7 Indicators DeFi Investors Should Know

Some new projects can be difficult to make sense of, as the DeFi space is getting bigger and bigger. At this point, fundamental analysis helps to analyze whether a protocol is overvalued or undervalued so that traders can make better decisions about their positions.

An experienced crypto trader uses many of these metrics extensively in fundamental analysis of traditional cryptocurrencies.

Here are 7 indicators that every DeFi investor should know:

  1. Total Locked Value (TVL)

Total Locked Value (TVL) is the total amount of funds locked into a DeFi protocol. TVL can be thought of as all the liquidity in the liquidity pools of a particular money market.

TVL can be a useful data point to give an idea of ​​the general interest in DeFi. TVL can also be effective in comparing the "market share" of different DeFi protocols. This indicator can be especially useful for investors looking for undervalued DeFi projects.

Also noteworthy is how TVL can be measured using different denominations. For example, TVL locked in Ethereum projects is typically measured in ETH or USD.

  1. Price-to-Sell Ratio (P/S)

In a more traditional business situation, the Price-to-Sale Ratio (P/S Ratio) compares the price of the company's stock to its revenues. This ratio is then used to determine whether the stock is undervalued or overvalued.

  1. Token Supply on Exchanges

Another strategy involves monitoring token supply on cryptocurrency exchanges. When sellers want to sell their tokens, they usually do so on centralized exchanges (CEXs). However, there is an increasing number of options available to users on decentralized exchanges (DEXs) that do not require trusting an intermediary. However, centralized venues tend to have much stronger liquidity. Therefore, it is important to pay attention to the token supply on CEXs.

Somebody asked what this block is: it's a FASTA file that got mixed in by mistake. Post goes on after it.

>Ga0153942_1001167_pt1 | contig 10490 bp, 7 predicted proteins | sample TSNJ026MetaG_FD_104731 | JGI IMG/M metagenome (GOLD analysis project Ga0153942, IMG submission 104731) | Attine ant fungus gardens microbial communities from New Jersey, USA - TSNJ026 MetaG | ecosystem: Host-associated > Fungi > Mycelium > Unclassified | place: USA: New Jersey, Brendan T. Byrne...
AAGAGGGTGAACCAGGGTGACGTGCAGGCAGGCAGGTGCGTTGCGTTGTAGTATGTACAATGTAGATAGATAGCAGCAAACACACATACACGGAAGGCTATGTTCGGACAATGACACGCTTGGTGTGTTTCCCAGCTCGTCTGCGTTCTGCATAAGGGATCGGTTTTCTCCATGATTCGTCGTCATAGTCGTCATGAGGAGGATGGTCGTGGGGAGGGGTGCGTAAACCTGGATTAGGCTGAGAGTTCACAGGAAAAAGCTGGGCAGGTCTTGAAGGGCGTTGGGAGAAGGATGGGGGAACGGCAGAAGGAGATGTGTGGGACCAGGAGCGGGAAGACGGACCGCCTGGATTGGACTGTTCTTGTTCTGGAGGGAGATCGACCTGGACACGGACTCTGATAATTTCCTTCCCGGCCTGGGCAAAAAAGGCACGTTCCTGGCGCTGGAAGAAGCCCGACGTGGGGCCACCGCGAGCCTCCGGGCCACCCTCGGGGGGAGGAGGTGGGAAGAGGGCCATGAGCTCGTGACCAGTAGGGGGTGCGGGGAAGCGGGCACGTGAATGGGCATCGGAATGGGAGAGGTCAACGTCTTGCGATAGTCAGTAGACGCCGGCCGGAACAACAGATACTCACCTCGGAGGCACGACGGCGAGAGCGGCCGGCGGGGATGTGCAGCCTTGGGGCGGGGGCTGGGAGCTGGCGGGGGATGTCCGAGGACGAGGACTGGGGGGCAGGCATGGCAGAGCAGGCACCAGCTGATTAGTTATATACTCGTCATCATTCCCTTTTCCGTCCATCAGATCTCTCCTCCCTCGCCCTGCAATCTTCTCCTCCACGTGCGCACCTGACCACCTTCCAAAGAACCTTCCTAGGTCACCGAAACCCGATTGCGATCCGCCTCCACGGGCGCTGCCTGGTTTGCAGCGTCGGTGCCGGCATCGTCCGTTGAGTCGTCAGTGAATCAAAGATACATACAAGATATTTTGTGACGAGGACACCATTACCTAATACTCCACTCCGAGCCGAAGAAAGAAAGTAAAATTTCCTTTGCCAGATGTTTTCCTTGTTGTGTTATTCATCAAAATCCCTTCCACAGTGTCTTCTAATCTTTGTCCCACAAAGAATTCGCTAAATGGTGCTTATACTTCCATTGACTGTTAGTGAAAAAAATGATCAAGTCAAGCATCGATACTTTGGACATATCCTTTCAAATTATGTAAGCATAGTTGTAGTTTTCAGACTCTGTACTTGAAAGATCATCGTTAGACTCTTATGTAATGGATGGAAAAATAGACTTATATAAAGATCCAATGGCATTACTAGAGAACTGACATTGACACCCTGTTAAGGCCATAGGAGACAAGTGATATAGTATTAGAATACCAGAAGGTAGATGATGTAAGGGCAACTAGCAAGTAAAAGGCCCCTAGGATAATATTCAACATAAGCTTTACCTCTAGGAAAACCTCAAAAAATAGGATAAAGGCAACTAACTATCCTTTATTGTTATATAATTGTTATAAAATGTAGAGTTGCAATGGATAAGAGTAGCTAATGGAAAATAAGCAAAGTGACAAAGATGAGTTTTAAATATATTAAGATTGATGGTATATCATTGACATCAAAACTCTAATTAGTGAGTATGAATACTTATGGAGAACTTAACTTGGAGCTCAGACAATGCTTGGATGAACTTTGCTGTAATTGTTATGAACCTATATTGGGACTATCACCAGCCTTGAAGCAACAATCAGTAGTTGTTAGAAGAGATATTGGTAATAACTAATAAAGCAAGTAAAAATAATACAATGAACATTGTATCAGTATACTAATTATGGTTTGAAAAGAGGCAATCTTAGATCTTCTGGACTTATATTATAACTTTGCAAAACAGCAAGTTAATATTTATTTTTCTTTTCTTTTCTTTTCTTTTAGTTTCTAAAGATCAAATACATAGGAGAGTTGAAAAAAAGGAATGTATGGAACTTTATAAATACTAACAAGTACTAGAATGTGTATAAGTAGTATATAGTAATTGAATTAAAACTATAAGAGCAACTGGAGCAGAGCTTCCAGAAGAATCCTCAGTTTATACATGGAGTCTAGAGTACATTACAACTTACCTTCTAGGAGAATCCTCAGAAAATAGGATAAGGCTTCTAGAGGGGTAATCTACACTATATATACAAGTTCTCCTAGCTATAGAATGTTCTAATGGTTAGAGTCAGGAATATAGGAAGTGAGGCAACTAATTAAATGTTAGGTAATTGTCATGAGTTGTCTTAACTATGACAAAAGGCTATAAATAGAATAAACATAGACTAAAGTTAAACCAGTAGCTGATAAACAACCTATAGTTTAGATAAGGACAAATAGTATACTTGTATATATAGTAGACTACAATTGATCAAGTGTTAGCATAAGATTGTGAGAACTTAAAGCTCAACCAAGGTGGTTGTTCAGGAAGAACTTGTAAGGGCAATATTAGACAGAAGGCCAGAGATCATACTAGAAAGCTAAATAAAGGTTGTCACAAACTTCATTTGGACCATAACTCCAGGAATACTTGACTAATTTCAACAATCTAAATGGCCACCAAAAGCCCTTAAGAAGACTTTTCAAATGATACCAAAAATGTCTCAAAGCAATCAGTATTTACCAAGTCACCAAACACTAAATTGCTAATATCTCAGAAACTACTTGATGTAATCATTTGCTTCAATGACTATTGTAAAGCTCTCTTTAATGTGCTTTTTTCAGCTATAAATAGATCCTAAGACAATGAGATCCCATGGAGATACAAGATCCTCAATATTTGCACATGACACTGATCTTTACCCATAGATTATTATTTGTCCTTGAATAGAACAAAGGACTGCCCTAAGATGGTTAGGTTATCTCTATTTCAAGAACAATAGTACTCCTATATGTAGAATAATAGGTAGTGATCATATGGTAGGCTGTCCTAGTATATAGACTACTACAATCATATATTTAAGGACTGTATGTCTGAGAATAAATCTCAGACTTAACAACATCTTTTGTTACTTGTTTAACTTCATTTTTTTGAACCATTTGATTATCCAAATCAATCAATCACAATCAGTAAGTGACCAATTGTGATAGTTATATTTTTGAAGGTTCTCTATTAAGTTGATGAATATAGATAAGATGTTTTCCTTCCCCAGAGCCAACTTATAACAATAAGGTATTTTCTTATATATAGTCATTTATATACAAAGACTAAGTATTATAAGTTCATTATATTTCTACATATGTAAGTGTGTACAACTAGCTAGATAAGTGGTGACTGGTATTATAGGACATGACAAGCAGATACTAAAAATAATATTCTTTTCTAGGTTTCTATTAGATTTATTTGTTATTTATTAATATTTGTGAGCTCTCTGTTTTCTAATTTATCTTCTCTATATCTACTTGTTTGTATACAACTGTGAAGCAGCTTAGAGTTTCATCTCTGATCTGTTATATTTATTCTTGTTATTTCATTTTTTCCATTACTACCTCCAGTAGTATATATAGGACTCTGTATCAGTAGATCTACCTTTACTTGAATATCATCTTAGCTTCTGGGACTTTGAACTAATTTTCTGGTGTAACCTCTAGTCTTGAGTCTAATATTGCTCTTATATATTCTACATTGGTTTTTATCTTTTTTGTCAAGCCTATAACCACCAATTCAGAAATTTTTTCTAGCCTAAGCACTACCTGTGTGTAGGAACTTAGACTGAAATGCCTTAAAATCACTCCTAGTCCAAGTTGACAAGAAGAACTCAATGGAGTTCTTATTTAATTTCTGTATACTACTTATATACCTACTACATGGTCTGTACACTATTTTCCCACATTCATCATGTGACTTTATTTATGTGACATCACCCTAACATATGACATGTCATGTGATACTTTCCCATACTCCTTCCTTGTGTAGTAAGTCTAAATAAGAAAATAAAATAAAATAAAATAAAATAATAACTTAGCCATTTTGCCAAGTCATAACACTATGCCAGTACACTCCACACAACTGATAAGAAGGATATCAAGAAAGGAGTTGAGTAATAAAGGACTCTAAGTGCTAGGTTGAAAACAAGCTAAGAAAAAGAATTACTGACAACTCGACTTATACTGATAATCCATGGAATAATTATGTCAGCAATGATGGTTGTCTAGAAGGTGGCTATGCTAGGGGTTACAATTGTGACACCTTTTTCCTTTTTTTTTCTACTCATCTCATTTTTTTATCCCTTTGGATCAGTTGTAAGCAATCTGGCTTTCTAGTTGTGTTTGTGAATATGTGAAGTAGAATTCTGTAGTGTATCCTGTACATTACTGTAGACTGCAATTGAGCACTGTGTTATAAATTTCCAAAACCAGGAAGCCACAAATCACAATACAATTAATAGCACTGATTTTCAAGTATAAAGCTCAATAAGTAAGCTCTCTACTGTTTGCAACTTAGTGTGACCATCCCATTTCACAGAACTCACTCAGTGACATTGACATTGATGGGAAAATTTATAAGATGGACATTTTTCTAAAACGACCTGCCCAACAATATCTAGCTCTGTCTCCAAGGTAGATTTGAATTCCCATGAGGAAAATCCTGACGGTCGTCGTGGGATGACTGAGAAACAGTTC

1. Token Balance Changes on Exchanges

We already know that paying attention to the token supply can be beneficial. However, just looking at token balances may not be enough. It may also be helpful to look at recent changes in these equilibria. Large token balance changes on exchanges can often indicate an increase in volatility.

  1. Number of Unique Addresses

The growing amount of addresses holding a particular coin or token, though with limitations, points to increased usage. More addresses appear to be associated with more users and increased adoption.

Still, this is a playable metric. It is easy for one to create thousands of addresses and distribute funds among them, thus giving the impression of widespread use. As with any metric in fundamental analysis, the number of unique addresses must be compared with other factors.

  1. Non-Speculative Use

Understanding what the token is used for is crucial to finding its true value. Ideally, this could be measured by the number of transactions that were not made for speculation purposes. This can be tricky, but looking at transfers that don't happen on decentralized exchanges is a good start. The goal here is to check if people are using the indicator.

  1. Inflation Rate

Another important issue to consider is the inflation rate. It does not guarantee a small supply forever, especially if new tokens are constantly being minted. A notable feature of Bitcoin is that it prevents the value of existing units from depreciating in the future and is a constantly decreasing inflation rate. Inflation itself is not always negative, but too high can reduce the share. There is no standardized percentage that is considered "good" or "bad," so it makes sense to consider the number when evaluating other metrics.

As a result, as always, markets are prone to unpredictability, irrationality, and extreme volatility. First of all, each investor's own research is essential for success.

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